The Poetry Project


Announcing the 2022–2023 Emerge—Surface—Be Fellows

The Poetry Project is very pleased to share that out of an especially rigorous pool of over 250 applicants, this year's mentors have selected the following poets as the 2022–2023 cohort of Emerge—Surface—Be Fellows:

Ronaldo V. Wilson will be working with S. Erin Batiste
Evelyn Reilly will be working with sadé powell
Myung Mi Kim will be working with Andrew Smyth
Sawako Nakayasu will be working with Funto Omojola
Simone White will be working with Stine Su Yon An (안수연)

Read more about the Fellows below!

Stine Su Yon An (안수연) is a poet, literary translator, and performer based in New York City. Her poetry and translations have appeared in FENCE, Best American Experimental Writing (BAX) 2018, Electric Literature, The Black Warrior Review, World Literature Today, and elsewhere. She holds an MFA in Literary Arts from Brown University and is the recipient of fellowships from the Vermont Studio Center, the Corporation of Yaddo, and the American Literary Translators Association. Her interdisciplinary work explores diasporic poetics, experimental translation, K-pop, and virtual performance. You can find her online @gregorspamsa.

S. Erin Batiste is an interdisciplinary poet and author of the chapbook, Glory to All Fleeting Things. She is a 2022 PEN Emerging Voices Fellow, Toi Derricotte Fellow +Resident at UCROSS, Tin House Debut 40 Writer in Residence, and SWWIM Writer in Residence. Additionally, she has received fellowships and generous support from Cave Canem, PERIPLUS, Bread Loaf Writers' Conference, Rona Jaffe Foundation, Poets & Writers +Reese’s Book Club’s The Readership, Barbara Deming Memorial Fund, The Jerome Foundation, Assets for Artists +MASS MoCA, Crosstown Arts, and Callaloo. Batiste is a reader for The Rumpus and her own Pushcart, Best New Poets, and Best of the Net nominated work has exhibited in New York, and is anthologized and appears internationally in Interim, Meridians, Michigan Quarterly Review, and wildness among other decorated journals.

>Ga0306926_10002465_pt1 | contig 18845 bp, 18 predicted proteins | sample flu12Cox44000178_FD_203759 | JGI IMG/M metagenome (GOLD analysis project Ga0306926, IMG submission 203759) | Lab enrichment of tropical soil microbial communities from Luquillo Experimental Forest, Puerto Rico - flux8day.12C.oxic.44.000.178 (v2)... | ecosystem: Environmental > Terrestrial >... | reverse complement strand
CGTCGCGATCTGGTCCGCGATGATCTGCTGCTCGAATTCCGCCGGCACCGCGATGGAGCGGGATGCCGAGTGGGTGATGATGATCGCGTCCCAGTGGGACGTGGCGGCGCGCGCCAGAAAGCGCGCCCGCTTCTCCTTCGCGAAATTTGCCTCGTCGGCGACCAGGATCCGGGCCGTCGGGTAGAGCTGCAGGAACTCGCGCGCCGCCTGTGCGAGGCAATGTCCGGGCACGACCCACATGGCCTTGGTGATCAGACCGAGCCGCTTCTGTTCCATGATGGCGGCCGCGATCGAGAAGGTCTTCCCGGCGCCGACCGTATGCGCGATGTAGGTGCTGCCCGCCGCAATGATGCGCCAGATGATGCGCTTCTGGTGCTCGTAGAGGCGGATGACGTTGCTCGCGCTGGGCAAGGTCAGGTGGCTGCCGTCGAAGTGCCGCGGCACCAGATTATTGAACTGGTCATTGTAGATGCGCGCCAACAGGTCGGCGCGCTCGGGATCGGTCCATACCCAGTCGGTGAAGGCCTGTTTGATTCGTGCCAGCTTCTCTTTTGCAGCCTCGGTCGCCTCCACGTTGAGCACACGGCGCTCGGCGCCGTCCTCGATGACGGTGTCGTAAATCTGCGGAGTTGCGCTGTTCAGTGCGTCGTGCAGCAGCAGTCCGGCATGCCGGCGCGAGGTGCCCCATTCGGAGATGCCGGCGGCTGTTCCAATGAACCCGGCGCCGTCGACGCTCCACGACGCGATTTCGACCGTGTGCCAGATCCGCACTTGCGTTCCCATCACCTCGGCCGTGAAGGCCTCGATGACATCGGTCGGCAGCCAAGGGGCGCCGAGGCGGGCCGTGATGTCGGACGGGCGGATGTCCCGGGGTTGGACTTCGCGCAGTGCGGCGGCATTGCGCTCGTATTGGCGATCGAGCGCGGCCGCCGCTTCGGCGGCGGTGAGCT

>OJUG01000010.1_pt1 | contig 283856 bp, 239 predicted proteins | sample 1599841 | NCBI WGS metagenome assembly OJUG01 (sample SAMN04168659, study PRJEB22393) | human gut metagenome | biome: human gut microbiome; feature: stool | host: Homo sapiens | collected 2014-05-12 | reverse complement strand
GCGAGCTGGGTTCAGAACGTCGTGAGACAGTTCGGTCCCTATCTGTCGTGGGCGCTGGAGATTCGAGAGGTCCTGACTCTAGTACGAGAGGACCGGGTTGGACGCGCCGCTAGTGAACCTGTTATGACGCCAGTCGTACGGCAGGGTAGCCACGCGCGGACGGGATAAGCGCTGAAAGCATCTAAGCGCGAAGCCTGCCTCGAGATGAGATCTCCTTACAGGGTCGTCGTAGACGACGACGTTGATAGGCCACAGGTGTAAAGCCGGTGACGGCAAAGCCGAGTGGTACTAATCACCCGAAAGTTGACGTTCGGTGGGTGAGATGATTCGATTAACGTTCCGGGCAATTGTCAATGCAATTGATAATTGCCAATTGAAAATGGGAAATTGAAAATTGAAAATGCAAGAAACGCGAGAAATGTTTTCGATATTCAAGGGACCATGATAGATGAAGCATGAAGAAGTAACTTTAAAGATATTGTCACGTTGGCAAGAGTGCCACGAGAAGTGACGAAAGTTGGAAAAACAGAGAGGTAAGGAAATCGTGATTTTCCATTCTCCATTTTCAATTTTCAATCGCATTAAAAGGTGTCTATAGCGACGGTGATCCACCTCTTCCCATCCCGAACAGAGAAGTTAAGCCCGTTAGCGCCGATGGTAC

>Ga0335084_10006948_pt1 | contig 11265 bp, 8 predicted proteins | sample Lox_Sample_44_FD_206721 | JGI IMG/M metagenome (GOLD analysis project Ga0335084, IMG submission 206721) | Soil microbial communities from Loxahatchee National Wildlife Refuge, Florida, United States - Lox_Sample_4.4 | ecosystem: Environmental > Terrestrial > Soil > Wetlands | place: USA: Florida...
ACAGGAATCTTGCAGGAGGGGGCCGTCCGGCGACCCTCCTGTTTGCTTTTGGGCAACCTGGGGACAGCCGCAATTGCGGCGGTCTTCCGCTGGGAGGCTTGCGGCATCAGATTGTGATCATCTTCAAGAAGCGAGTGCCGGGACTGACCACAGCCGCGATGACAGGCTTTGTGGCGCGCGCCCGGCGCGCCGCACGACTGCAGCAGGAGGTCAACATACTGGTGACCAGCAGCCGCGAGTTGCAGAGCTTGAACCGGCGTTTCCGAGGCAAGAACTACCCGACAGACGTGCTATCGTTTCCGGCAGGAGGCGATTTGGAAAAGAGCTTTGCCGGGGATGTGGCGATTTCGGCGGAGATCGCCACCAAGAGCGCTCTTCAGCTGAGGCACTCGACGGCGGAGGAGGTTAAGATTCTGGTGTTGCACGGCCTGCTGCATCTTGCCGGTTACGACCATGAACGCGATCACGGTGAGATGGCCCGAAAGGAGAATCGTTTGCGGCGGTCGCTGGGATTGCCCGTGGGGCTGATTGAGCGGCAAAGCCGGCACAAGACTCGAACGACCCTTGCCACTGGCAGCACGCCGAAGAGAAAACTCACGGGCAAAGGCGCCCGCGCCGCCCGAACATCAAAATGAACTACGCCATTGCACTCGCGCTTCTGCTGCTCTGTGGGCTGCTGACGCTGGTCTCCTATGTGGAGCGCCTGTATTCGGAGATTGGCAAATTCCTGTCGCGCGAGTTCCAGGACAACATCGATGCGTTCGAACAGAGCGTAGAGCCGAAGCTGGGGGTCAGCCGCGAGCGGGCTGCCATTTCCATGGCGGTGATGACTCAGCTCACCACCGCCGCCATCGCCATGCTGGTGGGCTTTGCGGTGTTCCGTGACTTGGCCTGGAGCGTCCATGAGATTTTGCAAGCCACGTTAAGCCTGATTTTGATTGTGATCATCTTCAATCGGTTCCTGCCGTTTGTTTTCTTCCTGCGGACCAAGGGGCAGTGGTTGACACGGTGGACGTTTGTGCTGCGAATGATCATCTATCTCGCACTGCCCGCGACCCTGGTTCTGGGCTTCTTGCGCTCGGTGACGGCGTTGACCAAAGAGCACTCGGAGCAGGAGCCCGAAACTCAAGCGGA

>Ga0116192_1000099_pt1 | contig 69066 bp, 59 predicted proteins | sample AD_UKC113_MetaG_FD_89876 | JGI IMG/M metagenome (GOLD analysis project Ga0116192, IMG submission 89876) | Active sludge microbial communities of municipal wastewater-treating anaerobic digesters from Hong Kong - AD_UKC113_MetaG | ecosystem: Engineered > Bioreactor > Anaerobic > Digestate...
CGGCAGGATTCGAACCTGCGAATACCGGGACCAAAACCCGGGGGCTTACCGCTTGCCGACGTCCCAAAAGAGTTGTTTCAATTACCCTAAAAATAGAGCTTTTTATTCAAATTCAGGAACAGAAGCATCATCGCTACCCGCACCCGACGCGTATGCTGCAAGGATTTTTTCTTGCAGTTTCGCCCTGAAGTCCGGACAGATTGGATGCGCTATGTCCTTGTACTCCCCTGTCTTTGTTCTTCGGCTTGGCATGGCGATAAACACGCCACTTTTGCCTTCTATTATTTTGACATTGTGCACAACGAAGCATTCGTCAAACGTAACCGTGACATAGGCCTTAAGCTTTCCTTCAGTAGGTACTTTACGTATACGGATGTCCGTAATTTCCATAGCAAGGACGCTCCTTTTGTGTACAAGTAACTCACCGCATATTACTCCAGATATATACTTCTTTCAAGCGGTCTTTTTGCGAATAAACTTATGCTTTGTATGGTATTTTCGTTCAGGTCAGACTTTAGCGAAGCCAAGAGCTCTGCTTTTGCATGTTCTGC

Funto Omojola is a Nigerian American poet, performer, and visual artist based in New York. They are the founding editor of ẹwà, an online literary journal that publishes work exclusively by immigrant writers. They hold an MFA from the Milton Avery Graduate School of the Arts at Bard College.

sadé powell is a concrete poet from new york exploring meaning-making through print and paper techniques. inspired by her upbringing, she uses the sonic, kinesthetic, and linguistic elements of her 1940s typewriter to experiment with dissemblance as black feminist poethics. sadé holds a ma in performance studies at nyu tisch. her first-ish chapbook wordtomydead is forthcoming with ugly duckling presse.

Andrew J. Smyth investigates the sociolinguistic, psychosexual, and choreographic registers of dispossession under global capitalism. He received his MFA in poetry from the Iowa Writers' Workshop and is currently a doctoral candidate in English at the University of Pennsylvania. His writing has been published in Notes on the School for Temporary Liveness, and he has collaborated on performances with Post Consumer Material. He lives in Brooklyn.